LY: That’s the norm, the day-to-day. That’s what we’ve always lived with… They’re not there to protect you, on the contrary. We have the impression that for them we are undesirables and that they’re there to beat us.
DEADLINE: Given your insight into police violence and the situation in your neighborhood, have you ever been approached by politicians for advice on the issue?
LY: We know what politicians are like. When the spotlight is on a situation, they’re there, but when it comes to doing something concrete, there’s no-one. That was the case with President Macron. After seeing Les Misérables, he told me it had shaken him and that he was going to find solutions and put his ministers to work on it. Four years later, the situation has gone from bad to worse. We all know that today, politicians are opportunists, who before everything, are most interesting in saving their skin.
DEADLINE: The mayor in the film acts with complete disregard for the people in the neighborhood. Is this also based on reality?
LY: All my films are inspired by real facts, real stories.
DEADLINE: Did you involve local people in the shoot?
LY: That was one of the ideas at the heart of the film from the beginning to work with local residents and in particularly those who had lived through the demolitions… Around 80% of the extras are from the neighborhood.
DEADLINE: The Kourtrajmé Collective (which Ly has been a member of alongside founders Kim Chapiron and Romain Gavras since the early 1990s) is also involved in the film. Can you talk a bit about that?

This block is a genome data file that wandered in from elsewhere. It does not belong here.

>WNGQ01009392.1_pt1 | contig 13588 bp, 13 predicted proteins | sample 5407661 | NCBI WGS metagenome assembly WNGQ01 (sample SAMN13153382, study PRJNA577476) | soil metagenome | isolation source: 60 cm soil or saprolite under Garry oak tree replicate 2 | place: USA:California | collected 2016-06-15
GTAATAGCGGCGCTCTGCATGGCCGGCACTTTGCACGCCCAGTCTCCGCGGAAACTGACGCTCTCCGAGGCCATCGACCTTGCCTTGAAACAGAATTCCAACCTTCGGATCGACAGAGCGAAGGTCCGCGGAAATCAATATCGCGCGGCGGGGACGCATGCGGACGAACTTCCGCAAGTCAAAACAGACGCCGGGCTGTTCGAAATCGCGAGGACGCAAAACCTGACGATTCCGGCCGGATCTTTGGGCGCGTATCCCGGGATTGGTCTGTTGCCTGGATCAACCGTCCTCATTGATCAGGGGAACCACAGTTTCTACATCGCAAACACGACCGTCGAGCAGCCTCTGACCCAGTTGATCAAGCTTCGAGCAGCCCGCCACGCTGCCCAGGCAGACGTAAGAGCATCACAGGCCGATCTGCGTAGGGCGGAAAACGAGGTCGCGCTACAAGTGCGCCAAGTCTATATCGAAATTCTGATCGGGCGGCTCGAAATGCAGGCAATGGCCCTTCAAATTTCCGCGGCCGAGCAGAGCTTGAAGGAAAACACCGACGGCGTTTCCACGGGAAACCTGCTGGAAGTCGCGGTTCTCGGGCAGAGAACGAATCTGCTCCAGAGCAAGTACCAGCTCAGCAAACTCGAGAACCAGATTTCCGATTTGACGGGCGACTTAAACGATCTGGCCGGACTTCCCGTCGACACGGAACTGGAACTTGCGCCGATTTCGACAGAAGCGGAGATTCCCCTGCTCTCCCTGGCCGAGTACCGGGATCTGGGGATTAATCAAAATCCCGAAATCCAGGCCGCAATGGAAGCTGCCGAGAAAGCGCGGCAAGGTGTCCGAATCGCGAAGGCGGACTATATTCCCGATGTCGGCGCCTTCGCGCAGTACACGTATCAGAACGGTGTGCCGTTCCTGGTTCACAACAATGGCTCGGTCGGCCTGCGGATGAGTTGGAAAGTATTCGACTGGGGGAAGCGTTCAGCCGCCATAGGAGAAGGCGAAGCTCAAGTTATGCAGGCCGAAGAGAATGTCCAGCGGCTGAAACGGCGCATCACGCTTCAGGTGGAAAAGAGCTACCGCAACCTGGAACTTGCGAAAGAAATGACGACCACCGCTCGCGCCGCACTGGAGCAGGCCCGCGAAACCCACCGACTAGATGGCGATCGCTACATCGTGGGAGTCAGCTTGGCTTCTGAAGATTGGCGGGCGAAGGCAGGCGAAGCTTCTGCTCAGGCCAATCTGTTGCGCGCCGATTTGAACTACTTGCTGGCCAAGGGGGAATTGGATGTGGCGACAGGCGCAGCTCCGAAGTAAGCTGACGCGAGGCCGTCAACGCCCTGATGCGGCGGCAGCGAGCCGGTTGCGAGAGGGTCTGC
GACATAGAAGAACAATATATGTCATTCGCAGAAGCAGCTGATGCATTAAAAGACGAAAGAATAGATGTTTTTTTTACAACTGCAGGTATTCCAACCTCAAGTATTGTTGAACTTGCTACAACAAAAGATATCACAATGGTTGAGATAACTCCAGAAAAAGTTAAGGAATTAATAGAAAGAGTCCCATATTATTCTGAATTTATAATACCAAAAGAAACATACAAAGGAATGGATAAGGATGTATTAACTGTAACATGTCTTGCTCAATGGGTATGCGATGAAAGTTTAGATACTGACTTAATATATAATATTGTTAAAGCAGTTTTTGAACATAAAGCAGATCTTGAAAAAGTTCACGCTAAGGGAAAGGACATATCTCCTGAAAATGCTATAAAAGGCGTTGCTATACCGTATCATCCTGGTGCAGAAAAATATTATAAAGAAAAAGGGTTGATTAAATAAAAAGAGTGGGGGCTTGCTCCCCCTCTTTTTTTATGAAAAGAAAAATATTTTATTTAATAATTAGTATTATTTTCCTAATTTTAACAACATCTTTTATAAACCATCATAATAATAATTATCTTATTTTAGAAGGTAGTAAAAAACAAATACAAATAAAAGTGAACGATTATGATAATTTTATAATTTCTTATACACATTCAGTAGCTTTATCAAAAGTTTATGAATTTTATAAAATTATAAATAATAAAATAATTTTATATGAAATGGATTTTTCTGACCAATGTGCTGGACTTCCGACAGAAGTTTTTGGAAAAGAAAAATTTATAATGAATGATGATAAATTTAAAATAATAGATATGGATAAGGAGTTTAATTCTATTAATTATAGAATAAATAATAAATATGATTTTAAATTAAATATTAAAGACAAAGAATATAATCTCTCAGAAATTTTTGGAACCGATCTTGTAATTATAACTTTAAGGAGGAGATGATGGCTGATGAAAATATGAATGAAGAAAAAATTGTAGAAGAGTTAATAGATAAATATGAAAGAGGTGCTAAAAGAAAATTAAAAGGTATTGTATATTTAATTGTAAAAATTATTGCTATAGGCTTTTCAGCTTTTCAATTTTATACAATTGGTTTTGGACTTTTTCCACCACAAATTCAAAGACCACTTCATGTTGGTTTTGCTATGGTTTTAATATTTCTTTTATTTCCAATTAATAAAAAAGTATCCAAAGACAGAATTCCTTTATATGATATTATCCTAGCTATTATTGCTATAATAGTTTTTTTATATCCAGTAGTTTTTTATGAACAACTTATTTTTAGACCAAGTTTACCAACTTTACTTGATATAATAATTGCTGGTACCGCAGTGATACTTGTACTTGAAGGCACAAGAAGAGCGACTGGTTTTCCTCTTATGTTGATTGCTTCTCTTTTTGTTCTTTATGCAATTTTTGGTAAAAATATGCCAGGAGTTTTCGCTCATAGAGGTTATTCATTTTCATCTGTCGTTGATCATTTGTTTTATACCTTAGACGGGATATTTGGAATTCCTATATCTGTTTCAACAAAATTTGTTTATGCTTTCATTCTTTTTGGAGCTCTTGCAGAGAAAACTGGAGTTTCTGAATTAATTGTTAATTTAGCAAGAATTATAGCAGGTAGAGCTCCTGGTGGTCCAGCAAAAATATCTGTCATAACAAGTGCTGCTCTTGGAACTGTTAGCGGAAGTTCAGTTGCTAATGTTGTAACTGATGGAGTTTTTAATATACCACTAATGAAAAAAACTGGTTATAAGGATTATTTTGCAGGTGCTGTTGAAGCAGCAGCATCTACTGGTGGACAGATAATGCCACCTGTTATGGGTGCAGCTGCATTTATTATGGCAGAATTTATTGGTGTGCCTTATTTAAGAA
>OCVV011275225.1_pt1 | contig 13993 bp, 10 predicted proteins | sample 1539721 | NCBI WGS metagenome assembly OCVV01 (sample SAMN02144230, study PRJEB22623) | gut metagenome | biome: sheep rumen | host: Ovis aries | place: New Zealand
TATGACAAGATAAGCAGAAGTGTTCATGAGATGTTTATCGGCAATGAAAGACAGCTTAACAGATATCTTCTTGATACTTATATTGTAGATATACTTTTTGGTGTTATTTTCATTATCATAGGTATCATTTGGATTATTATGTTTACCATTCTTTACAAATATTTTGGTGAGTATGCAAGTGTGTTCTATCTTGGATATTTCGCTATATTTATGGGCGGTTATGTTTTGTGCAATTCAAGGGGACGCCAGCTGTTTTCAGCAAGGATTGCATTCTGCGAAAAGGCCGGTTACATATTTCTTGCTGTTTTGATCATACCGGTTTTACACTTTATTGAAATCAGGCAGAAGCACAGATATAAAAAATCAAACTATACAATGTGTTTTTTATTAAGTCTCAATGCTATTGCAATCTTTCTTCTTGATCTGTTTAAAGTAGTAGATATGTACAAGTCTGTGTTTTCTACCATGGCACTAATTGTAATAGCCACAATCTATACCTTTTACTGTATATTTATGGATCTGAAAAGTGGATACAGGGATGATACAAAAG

LY: We continued to support one another. It’s also very active with a new generation through our Kourtrajmé film schools in Montfermeil, Marseilles, in Dakar in Senegal and we’ve just opened one in Guadeloupe. About 15 students worked on the film in different departments at the heart of the shoot.
DEADLINE: In between Les Misérables and Les Indésirables you’ve worked on a number of projects, taking writing as well as producing credits, under the banner of Lyly Films, on Gavras’s Netflix-backed feature Athena and Chapiron’s The Young Imam. You’re also a producer on first film Hood Witch by Saïd Belktibia and starring Golshifteh Farahani. Where do you see your future, in directing or producing?
LY: Saïd Belktibia is a young talent who has come out of the Kourtrajmé school. Lyly Films is co-producing with Iconoclast. I prefer directing, but I like producing too. My idea is to try to develop and produced my projects as well as those coming out of the school. So I’m wearing two hats.
DEADLINE: What’s next?
LY: I’ve got lots of projects set against the backdrop of the neighborhood again as well as a number of projects in Africa. That’s my next destination with a project that I’m developing. It’s too early to give details but it will be in Africa.
DEADLINE: Aside from winning the Jury Prize at Cannes in 2019, Les Misérables was France’s entry to Best International Film category of the 2020 Academy Awards and a had a wonderful run, making it into the final nomination list, alongside winner Parasite. How was that experience and did the exposure lead to offers out of the U.S.?
LY: It was an incredible and enriching experience for me… and of course, I had an enormous amount of proposals out of the U.S., but I like to tell my own stories. Making a film for millions of dollars, it’s not really what motivates me. Of course, I’m open to ideas but it really needs to be something that talks to me on a personal level. Making a big film for the sake of making a big film, it doesn’t really interest me.